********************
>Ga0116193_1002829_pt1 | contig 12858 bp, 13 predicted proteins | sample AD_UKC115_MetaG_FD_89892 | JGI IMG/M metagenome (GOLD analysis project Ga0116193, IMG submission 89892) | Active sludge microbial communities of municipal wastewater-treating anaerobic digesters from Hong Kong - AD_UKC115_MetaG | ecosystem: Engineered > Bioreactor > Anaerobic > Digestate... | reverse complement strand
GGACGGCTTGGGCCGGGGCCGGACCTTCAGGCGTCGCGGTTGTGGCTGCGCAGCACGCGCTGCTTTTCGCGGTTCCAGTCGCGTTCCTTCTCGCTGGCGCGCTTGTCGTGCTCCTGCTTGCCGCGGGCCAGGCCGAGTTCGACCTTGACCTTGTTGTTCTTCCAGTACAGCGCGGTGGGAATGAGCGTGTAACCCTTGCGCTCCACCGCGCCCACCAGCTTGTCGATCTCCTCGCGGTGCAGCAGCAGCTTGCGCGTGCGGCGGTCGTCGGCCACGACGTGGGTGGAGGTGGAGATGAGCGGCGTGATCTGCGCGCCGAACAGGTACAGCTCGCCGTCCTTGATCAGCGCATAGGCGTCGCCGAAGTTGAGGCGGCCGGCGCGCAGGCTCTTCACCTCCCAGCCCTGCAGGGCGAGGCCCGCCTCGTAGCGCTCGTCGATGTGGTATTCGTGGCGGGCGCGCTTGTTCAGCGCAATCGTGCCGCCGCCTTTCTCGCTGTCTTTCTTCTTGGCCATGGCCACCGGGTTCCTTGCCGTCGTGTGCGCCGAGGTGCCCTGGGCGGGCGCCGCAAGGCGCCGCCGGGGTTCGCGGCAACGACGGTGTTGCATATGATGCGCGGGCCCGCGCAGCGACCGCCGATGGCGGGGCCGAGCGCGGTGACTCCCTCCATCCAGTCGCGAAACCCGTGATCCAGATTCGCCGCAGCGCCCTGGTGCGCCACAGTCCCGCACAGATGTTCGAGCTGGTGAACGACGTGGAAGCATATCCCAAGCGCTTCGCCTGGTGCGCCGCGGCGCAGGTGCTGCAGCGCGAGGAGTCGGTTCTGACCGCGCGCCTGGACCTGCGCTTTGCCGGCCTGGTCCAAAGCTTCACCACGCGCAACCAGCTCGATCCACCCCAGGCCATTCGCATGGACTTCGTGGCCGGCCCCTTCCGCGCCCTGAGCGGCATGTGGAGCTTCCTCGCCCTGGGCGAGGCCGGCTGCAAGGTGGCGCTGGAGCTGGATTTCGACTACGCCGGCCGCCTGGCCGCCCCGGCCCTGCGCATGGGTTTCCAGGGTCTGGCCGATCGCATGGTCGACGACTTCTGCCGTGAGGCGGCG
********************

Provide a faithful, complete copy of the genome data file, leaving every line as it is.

>Ga0116193_1002829_pt1 | contig 12858 bp, 13 predicted proteins | sample AD_UKC115_MetaG_FD_89892 | JGI IMG/M metagenome (GOLD analysis project Ga0116193, IMG submission 89892) | Active sludge microbial communities of municipal wastewater-treating anaerobic digesters from Hong Kong - AD_UKC115_MetaG | ecosystem: Engineered > Bioreactor > Anaerobic > Digestate... | reverse complement strand
GGACGGCTTGGGCCGGGGCCGGACCTTCAGGCGTCGCGGTTGTGGCTGCGCAGCACGCGCTGCTTTTCGCGGTTCCAGTCGCGTTCCTTCTCGCTGGCGCGCTTGTCGTGCTCCTGCTTGCCGCGGGCCAGGCCGAGTTCGACCTTGACCTTGTTGTTCTTCCAGTACAGCGCGGTGGGAATGAGCGTGTAACCCTTGCGCTCCACCGCGCCCACCAGCTTGTCGATCTCCTCGCGGTGCAGCAGCAGCTTGCGCGTGCGGCGGTCGTCGGCCACGACGTGGGTGGAGGTGGAGATGAGCGGCGTGATCTGCGCGCCGAACAGGTACAGCTCGCCGTCCTTGATCAGCGCATAGGCGTCGCCGAAGTTGAGGCGGCCGGCGCGCAGGCTCTTCACCTCCCAGCCCTGCAGGGCGAGGCCCGCCTCGTAGCGCTCGTCGATGTGGTATTCGTGGCGGGCGCGCTTGTTCAGCGCAATCGTGCCGCCGCCTTTCTCGCTGTCTTTCTTCTTGGCCATGGCCACCGGGTTCCTTGCCGTCGTGTGCGCCGAGGTGCCCTGGGCGGGCGCCGCAAGGCGCCGCCGGGGTTCGCGGCAACGACGGTGTTGCATATGATGCGCGGGCCCGCGCAGCGACCGCCGATGGCGGGGCCGAGCGCGGTGACTCCCTCCATCCAGTCGCGAAACCCGTGATCCAGATTCGCCGCAGCGCCCTGGTGCGCCACAGTCCCGCACAGATGTTCGAGCTGGTGAACGACGTGGAAGCATATCCCAAGCGCTTCGCCTGGTGCGCCGCGGCGCAGGTGCTGCAGCGCGAGGAGTCGGTTCTGACCGCGCGCCTGGACCTGCGCTTTGCCGGCCTGGTCCAAAGCTTCACCACGCGCAACCAGCTCGATCCACCCCAGGCCATTCGCATGGACTTCGTGGCCGGCCCCTTCCGCGCCCTGAGCGGCATGTGGAGCTTCCTCGCCCTGGGCGAGGCCGGCTGCAAGGTGGCGCTGGAGCTGGATTTCGACTACGCCGGCCGCCTGGCCGCCCCGGCCCTGCGCATGGGTTTCCAGGGTCTGGCCGATCGCATGGTCGACGACTTCTGCCGTGAGGCGGCG